126.96.36.199.6. A paved roadway to the unsuppressed power check pad for access by fire fighting,
towing and aircraft maintenance support vehicles.
6.9.8. Noise Considerations. The noise level at unsuppressed power check pads may exceed 115
dB(a) during power-up engine tests. Caution signs should be placed around the power check pad
indicating both the presence of hazardous noise levels and the need for hearing protection.
6.10. Arm/Disarm Pads. The arm/disarm pad is used for arming aircraft immediately before takeoff
and for disarming (safing) weapons retained or not expended upon their return.
6.10.1. Navy and Marine Corps Requirements. Navy and Marine Corps requirements for
arm/disarm pads are found in P-80 and MIL-HDBK-1021/1, General Concepts for Airfield Pavement
6.10.2. Location. Air Force arm/disarm pads should be located adjacent to runway thresholds and
sited such that armed aircraft are oriented in the direction of least populated areas or towards
6.10.3. Siting Considerations:
188.8.131.52. Aircraft Heading. The criteria for establishing the exact heading of the parked aircraft
depends on the type of aircraft and associated weapons. This information is contained within the
classified portion of the aircraft manuals. The most economical means of parking aircraft on the
arm/disarm pads is at 45 degrees (45) to the taxiway. However, because of the requirement to
orient armed aircraft away from populated areas, this angle may vary.
184.108.40.206. Inhabited Building Distance Clear Zone. As a general rule, an "inhabited building
distance clear zone" of plus or minus 5 degrees (5) of arc on each side of the heading of the
parked aircraft and 8.5 kilometers [5 miles] in the front of the parked aircraft, both measured
from the aircraft's nose, should be maintained. This means that no occupied building will be in
this clear zone. In addition, it is good practice to keep all buildings out of this clear zone to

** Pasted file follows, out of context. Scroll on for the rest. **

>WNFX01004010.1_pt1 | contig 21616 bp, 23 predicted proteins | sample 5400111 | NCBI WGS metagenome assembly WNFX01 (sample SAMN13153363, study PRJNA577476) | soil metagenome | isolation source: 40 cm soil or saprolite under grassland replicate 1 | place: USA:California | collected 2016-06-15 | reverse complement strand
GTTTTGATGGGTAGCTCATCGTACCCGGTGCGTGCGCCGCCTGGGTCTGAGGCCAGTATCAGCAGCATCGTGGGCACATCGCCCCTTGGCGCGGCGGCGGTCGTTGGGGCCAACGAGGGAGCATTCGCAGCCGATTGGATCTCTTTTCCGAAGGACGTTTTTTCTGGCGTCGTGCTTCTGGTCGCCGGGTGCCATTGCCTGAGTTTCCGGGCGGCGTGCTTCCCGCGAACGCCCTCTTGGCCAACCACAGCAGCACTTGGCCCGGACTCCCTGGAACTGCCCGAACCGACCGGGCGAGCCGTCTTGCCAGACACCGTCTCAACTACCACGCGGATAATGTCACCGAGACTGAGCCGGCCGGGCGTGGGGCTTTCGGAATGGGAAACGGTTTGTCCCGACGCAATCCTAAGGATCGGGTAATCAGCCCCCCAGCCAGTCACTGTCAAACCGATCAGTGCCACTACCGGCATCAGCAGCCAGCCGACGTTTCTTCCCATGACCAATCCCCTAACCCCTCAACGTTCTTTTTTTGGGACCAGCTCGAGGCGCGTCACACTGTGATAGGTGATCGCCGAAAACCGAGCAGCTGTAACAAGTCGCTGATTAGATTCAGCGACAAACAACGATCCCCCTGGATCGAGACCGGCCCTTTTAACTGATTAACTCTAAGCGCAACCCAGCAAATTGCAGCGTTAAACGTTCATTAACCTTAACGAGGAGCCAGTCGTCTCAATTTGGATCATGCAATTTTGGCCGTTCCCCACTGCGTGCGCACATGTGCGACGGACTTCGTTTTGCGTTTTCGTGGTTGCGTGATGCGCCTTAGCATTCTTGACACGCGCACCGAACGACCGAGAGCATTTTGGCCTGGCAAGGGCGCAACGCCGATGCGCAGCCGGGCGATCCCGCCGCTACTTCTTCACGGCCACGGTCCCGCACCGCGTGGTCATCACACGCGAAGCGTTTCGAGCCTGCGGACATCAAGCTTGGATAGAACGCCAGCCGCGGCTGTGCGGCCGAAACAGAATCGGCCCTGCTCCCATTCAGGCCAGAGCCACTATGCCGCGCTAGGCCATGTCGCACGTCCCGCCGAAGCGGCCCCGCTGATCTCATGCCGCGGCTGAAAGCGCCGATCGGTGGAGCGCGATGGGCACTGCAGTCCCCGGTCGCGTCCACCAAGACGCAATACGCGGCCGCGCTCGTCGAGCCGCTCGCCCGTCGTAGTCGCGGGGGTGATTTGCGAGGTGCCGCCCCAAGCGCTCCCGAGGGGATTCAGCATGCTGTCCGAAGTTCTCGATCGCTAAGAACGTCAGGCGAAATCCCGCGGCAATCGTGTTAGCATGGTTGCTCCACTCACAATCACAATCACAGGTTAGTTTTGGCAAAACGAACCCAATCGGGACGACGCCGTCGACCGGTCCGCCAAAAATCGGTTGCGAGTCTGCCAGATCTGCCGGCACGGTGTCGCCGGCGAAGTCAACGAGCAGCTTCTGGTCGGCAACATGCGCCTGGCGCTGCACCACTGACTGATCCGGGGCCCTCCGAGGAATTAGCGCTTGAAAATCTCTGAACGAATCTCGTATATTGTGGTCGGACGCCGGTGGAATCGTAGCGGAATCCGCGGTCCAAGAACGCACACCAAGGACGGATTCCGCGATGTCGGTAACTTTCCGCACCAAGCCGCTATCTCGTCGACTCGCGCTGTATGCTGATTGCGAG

prevent damage from accidental weapon firing. This "inhabited building distance clear zone"
may cross a runway, taxiway, or runway approach as long as the landing and taxiing aircraft can
be seen by the arm/disarm quick check crews and the arming/disarming operations can cease for
the period in which the aircraft passes. Parked aircraft or parked vehicles must not be located in
the "inhabited building distance clear zone." If this clear zone cannot be obtained, earth
revetments must be used as a barrier.
220.127.116.11. Electromagnetically Quiet Location. Prior to construction of any pad, local field
measurements must be taken to ensure that the location is electromagnetically quiet. To avoid
potential electromagnetic interference from taxiing aircraft, pads should be located on the side of
a runway opposite the parallel taxiway. Navy and Marine Corps aviation facilities must have an
EMC background study by NISE EASE CHSN, as described in NAVAIR 16-1-529,
6.10.4. Arm/Disarm Pad Size. Each arm/disarm pad should be capable of servicing four or six
aircraft at a time. The dimensions of the pad may vary with the length and wingspan of the aircraft
to be served. Typical layout of arm/disarm pads are shown in Figures 6.20, 6.21, 6.22 and 6.23.
6.10.5. Taxi-In/Taxi-Out Capabilities. The parking locations should have taxi-in/taxi-out
capabilities to allow aircraft to taxi to their arm/disarm location under their own power.